If Porter’s stunt work was a little rough around the edges, it’s safe to say Buster Keaton’s love-letter to the railroad, The General (pictured), upped the ante some. The centrepiece stunt – a cataclysmic locomotive plung into a deep gulch – stands alongside the greatest set-pieces in cinema, its $42,000 budget making Keaton and co-director Clyde Bruckman the Michael Bays of their day.

Since then trains have regularly provided action movies with propulsion: it's offered capers (River Phoenix evading the bad guys as a young Indy in The Last Crusade (pictured); the DeLorean shunt in Back To The Future III), chaos (Wanted’s mid-carriage shootout and Speed’s knock-out climax), and catastrophe (Jon Voight and Eric Roberts out-of-control ride across Alaska in Runaway Train; Batman Begins and Knowing’s subway smashes; and whatever the heck J.J. Abrams has up his sleeve for Super 8). All by way of the seriously improbably (Mission: Impossible’s chopper vs. Eurostar encounter). And if you’re worn out by all that mayhem, Inception reminds us that they’re a decent place for a snooze too.

War films are also heavily steam-powered. Without trains no-one would have ever made it to – or escaped from – the Second World War, except by walking, parachuting or nicking someone's motorbike. Burt Lancaster did his bit to stop the Nazis making off a loco-load of fine art in The Train (pictured), while heading in the opposite direction was Frank Sinatra, Trevor Howard and an away day special’s worth of escaping POWs in Von Ryan’s Express. From The Pianist and Shoah, the route to the death camps is also by train. Those scenes of men, women and children huddled in cattle trucks has offered indelible and heart-wrenching cinema. Try shaking the memory of Schindler’s women peaking through the slats to find themselves behind Auschwitz’s gates.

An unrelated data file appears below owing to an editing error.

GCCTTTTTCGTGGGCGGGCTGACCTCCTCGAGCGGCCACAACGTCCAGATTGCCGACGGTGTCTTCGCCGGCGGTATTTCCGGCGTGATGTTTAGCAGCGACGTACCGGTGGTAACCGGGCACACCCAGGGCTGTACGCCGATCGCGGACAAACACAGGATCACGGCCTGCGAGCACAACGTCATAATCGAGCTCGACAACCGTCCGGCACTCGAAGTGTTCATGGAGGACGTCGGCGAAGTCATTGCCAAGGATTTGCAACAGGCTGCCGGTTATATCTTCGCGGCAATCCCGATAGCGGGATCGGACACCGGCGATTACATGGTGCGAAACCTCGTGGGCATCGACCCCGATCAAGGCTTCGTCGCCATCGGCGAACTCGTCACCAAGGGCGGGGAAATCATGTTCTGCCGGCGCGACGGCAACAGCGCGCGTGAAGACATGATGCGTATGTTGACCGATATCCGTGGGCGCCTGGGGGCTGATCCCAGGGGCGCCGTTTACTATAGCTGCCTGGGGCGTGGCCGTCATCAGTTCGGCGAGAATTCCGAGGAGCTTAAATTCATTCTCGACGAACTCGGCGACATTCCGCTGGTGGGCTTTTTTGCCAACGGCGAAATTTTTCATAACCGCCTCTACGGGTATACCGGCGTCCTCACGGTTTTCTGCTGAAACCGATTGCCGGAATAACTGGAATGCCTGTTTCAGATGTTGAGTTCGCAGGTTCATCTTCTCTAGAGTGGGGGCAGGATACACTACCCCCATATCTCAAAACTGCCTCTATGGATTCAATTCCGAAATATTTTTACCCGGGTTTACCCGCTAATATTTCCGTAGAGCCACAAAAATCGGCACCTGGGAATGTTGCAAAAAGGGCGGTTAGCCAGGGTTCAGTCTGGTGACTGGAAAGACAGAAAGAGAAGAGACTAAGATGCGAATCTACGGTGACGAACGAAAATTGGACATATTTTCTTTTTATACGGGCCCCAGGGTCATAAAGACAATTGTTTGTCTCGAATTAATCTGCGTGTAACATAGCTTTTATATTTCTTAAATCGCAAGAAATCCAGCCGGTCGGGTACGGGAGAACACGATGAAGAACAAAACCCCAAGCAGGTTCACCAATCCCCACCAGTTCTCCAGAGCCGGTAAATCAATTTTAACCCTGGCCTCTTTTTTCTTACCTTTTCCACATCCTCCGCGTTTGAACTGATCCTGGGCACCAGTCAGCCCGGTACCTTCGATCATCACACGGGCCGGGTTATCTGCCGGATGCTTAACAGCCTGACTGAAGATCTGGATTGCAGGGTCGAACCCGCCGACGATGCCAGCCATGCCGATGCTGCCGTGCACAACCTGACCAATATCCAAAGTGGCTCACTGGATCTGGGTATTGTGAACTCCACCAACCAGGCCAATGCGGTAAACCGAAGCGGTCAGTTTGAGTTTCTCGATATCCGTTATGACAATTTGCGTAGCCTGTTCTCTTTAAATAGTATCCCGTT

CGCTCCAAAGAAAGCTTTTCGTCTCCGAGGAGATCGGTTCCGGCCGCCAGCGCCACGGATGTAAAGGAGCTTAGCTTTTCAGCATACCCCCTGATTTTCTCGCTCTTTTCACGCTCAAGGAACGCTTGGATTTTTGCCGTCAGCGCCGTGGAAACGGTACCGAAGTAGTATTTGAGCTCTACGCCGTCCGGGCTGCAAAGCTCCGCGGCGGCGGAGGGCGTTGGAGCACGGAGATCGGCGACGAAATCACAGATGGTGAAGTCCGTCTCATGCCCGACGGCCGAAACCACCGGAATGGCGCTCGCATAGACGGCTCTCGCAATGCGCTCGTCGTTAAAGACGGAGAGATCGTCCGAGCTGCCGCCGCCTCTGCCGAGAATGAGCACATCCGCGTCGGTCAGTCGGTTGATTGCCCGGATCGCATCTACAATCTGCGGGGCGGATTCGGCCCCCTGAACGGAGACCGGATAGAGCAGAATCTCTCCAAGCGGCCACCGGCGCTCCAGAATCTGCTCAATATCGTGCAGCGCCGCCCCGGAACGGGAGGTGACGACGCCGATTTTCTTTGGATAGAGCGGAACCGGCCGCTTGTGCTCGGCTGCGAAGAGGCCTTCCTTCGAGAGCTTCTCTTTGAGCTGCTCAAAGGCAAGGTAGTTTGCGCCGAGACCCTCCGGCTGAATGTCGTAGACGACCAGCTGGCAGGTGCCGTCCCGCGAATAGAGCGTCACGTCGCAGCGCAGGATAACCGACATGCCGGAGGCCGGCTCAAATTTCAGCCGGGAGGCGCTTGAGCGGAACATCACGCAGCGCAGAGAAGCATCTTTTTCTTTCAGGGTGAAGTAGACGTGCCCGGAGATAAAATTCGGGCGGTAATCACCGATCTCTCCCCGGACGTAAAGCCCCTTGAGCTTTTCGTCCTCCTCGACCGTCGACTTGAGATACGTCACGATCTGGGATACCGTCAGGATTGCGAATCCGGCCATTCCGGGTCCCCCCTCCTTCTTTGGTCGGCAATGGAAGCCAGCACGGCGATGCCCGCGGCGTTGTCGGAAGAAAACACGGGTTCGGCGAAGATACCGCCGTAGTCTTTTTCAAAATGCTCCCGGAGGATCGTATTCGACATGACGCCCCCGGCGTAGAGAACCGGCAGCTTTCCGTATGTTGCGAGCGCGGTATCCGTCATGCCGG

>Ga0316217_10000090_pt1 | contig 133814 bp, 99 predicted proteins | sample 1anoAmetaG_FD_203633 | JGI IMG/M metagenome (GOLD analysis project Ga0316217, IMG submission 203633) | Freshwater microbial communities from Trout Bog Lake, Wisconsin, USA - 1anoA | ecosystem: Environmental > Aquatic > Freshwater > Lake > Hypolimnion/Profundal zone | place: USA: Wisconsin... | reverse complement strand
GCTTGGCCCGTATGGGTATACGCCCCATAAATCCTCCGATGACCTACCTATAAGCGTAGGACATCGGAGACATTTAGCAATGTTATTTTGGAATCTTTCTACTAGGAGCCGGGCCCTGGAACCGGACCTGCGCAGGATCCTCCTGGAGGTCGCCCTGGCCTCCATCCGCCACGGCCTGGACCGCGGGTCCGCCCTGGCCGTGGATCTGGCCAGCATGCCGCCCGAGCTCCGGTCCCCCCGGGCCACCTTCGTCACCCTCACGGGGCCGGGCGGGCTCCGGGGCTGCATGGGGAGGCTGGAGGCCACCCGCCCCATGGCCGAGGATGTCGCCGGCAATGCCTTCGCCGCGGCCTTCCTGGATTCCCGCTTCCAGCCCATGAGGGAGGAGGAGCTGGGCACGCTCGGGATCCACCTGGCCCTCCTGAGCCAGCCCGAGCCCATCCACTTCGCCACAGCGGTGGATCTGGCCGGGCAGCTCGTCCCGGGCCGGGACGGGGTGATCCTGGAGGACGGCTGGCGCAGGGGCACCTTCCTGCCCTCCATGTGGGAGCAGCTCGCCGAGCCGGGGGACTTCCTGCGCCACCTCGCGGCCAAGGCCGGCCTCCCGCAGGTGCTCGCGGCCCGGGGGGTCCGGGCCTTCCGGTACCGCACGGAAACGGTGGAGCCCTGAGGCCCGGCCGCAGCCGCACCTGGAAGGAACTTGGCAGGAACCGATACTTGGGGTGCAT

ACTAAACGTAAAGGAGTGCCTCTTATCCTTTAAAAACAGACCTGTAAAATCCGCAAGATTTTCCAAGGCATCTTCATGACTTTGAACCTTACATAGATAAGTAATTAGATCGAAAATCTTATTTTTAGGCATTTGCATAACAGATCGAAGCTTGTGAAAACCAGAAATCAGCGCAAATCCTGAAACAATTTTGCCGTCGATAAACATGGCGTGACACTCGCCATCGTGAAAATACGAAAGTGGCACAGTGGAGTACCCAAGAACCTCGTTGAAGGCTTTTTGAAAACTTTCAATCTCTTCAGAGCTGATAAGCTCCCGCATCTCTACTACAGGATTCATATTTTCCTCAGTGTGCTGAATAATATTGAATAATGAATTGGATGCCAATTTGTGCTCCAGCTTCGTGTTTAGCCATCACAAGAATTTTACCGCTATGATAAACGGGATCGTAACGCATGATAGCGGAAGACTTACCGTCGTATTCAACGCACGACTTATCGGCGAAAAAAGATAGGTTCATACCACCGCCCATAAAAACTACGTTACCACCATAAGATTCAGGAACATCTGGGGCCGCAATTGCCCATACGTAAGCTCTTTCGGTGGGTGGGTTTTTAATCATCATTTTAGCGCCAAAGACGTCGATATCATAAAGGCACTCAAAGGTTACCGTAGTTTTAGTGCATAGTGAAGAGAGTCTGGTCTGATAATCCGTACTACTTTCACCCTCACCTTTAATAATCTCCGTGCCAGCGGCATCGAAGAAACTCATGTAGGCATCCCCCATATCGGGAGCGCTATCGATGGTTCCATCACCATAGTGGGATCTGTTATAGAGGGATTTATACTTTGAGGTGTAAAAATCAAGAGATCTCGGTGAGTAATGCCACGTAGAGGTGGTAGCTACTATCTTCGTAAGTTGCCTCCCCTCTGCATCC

Trains have been the setting for some of the genre’s most visceral moments. David Lean was responsible for two of them – Lawrence Of Arabia’s epic assault on a Turkish troop carrier (pictured) and Colonel Bogey’s dumbstruck epiphany as the first Japanese train chugs across the River Kwai – and showed a keener eye for a locomotive than a thermos-wielding railway enthusiast. Brief Encounter, possibly the greatest of all romances and definitely the most tragic of all station farewells, is backdropped by whistling expresses, as Celia Johnson and Trevor Howard learn the hard way that there’s never a train strike when you need one.